We worked out agreed proposals during this process that were published in February 2006. Our document Acht na Gaeilge TÉ / The Irish Language Act NI was launched by Maurice Hayes, senator, ex-ombudsman and ex-senior civil servant for the North.
Setting up the Irish Language co-ordinating group enabled us to focus our collaborations on a single, clear and agreed model in pursuit of an Irish Language Act. Pobal were able to greatly raise the profile of the Irish Language and put the question of an Irish Language Act on political agendas both north and south.
In October 2006, 8 months after we published our document on an Irish Language Act for the North, the Irish and British Governments announced the St Andrews Agreement as a result of political talks to restart a devolved Assembly (the Assembly had been put on hold since 2002). In the Agreement the British Government gave the following agreement:
“The Government will introduce an Irish Language Act reflecting on the experience of Wales and Ireland and work with the incoming Executive to enhance and protect the development of the Irish Language.”
In December 2006 the department of Culture, Arts and Leisure published a consultation document that described 4 legislative models, with POBAL’s proposals included. POBAL began to inform and advise Irish Language groups and the general community about the Irish Language Act and encouraged them to send their views and answers to DCAL. Thousands came out onto the streets to support us and to protect their language rights. When the process ended, DCAL admitted that they had received 5000 names in various petitions supporting POBAL’s proposals, as well as 668 written submissions.
According to the Department these responses show that there is great interest among the community in this question and that POBAL’s proposals have great support:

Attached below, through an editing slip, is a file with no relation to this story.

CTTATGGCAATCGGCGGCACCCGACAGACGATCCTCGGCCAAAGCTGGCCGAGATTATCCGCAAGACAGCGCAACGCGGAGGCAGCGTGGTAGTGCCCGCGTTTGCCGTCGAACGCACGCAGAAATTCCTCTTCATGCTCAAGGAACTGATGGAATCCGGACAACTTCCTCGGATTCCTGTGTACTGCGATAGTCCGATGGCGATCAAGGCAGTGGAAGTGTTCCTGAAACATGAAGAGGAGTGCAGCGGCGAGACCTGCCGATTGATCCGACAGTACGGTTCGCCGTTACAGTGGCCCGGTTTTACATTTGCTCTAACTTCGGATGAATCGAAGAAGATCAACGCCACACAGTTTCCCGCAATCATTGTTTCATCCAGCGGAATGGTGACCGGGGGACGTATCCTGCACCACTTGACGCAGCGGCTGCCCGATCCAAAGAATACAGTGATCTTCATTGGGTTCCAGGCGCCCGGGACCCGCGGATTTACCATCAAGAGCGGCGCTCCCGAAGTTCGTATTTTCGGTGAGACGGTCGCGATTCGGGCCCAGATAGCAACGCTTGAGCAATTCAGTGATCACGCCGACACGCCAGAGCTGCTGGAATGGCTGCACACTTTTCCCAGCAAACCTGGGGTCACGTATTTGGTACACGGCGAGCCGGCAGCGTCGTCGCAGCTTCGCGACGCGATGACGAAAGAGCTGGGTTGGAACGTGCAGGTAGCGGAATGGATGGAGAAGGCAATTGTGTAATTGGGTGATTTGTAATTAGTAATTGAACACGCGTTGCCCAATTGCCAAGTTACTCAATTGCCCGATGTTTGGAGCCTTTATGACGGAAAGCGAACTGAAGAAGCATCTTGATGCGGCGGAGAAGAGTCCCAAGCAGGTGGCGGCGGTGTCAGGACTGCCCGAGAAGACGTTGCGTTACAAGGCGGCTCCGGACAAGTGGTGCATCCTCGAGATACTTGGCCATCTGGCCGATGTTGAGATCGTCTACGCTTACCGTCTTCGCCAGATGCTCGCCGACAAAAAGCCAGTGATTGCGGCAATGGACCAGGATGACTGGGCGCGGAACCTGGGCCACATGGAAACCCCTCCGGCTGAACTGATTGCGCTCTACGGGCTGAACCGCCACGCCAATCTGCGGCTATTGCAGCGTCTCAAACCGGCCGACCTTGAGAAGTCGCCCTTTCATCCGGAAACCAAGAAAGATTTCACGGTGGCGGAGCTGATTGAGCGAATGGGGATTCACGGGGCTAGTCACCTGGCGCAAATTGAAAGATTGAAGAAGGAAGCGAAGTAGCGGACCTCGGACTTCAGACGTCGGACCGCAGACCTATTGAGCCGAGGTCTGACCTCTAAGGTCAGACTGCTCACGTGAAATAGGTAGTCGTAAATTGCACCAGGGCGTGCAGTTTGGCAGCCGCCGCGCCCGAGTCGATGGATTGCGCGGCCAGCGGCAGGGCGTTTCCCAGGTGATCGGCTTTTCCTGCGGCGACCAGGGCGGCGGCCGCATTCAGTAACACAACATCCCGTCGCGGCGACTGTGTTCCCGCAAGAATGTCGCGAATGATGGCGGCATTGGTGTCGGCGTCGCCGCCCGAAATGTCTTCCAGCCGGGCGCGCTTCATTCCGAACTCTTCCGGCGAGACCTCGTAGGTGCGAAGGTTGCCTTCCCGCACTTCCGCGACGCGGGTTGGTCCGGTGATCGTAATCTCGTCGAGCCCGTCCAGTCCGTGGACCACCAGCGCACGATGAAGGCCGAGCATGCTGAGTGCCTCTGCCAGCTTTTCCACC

‘This reflects a significant level of interest in the issues raised in the paper. Of those who responded, the overwhelming majority (93%) favoured the adoption of Irish language legislation; while a small minority of respondents strongly disagreed with the proposal. Those in favour preferred a rights-based approach. Those against (7%) cited cost issues and the perception that legislation would be politically divisive.’
The Department decided not to introduce this legislation before the setting up of the new Assembly. They announced a second consultation process, saying that the assembly would be responsible for Irish language issues from then on. The biggest Unionist party, the DUP under the leadership of Ian Paisley, made known that they were against legislation and that they would not introduce it.
Since the restoration of the second Assembly the Irish language and legislation promised by the British Government have come under sustained attack. POBAL has remained steadfast in it’s pioneering work for an Irish language Act. In October 2008, two years after the St Andrews Agreement, POBAL and it’s co-ordinating group organized a parade from three areas of the city to Belfast City centre to demand an Irish language Act. Thousands attended this lively and colourful parade.
Our work will continue!
Download Irish Language Act – Issue 1 > Click here
POBAL Booklet: Fifteen years from the Good Friday Agreement – are the promises made in respect of the Irish language being kept? Personal views from the Irish speaking community?
According to many Irish speakers, the Good Friday Agreement had the potential to be a great step forward for the Irish language, but its commitments are not being met. These are the conclusions from a collection of personal views and a survey collated by POBAL, the umbrella organisation for the Irish speaking community. The new publication contains 15 chapters – one for every year since the Agreement was signed. It is a varied and interesting cross section of views from Irish speakers, ranging from veteran Séamus Mac Seáin through TV and film producer, Pilib Mac Cathmhaoil, academic Dónall Ó Baoill, reporters Eoghan Ó Neill and Robert McMillen to writer and full-time parent, Máire Zepf. POBAL also carried out a survey with 140 educationalists and teachers, which found very high levels of support for legislative, policy and strategic action on behalf of Irish and Irish Medium Education, and high levels of dissatisfaction with how the GFA promises are being met.